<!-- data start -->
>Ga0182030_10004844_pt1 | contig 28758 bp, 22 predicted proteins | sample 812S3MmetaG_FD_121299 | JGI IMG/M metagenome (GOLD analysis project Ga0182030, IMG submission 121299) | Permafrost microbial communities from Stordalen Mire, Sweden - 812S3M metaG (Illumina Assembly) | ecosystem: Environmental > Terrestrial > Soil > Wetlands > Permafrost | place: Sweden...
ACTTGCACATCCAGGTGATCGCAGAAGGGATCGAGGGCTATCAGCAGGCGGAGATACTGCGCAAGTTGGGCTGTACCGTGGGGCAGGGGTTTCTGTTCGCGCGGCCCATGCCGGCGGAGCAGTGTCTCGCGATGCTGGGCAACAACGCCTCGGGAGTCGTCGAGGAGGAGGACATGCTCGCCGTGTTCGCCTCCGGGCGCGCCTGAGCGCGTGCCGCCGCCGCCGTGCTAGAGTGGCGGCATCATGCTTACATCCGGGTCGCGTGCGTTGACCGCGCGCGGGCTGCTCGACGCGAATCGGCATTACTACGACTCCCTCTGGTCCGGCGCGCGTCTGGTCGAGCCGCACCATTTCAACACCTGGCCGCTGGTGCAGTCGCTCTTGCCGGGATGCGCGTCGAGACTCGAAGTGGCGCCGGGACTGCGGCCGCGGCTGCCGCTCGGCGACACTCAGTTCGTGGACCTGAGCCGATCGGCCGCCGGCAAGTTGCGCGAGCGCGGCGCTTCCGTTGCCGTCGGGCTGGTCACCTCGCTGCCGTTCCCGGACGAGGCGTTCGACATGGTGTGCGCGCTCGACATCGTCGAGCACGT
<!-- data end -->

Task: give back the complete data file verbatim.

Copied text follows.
>Ga0182030_10004844_pt1 | contig 28758 bp, 22 predicted proteins | sample 812S3MmetaG_FD_121299 | JGI IMG/M metagenome (GOLD analysis project Ga0182030, IMG submission 121299) | Permafrost microbial communities from Stordalen Mire, Sweden - 812S3M metaG (Illumina Assembly) | ecosystem: Environmental > Terrestrial > Soil > Wetlands > Permafrost | place: Sweden...
ACTTGCACATCCAGGTGATCGCAGAAGGGATCGAGGGCTATCAGCAGGCGGAGATACTGCGCAAGTTGGGCTGTACCGTGGGGCAGGGGTTTCTGTTCGCGCGGCCCATGCCGGCGGAGCAGTGTCTCGCGATGCTGGGCAACAACGCCTCGGGAGTCGTCGAGGAGGAGGACATGCTCGCCGTGTTCGCCTCCGGGCGCGCCTGAGCGCGTGCCGCCGCCGCCGTGCTAGAGTGGCGGCATCATGCTTACATCCGGGTCGCGTGCGTTGACCGCGCGCGGGCTGCTCGACGCGAATCGGCATTACTACGACTCCCTCTGGTCCGGCGCGCGTCTGGTCGAGCCGCACCATTTCAACACCTGGCCGCTGGTGCAGTCGCTCTTGCCGGGATGCGCGTCGAGACTCGAAGTGGCGCCGGGACTGCGGCCGCGGCTGCCGCTCGGCGACACTCAGTTCGTGGACCTGAGCCGATCGGCCGCCGGCAAGTTGCGCGAGCGCGGCGCTTCCGTTGCCGTCGGGCTGGTCACCTCGCTGCCGTTCCCGGACGAGGCGTTCGACATGGTGTGCGCGCTCGACATCGTCGAGCACGT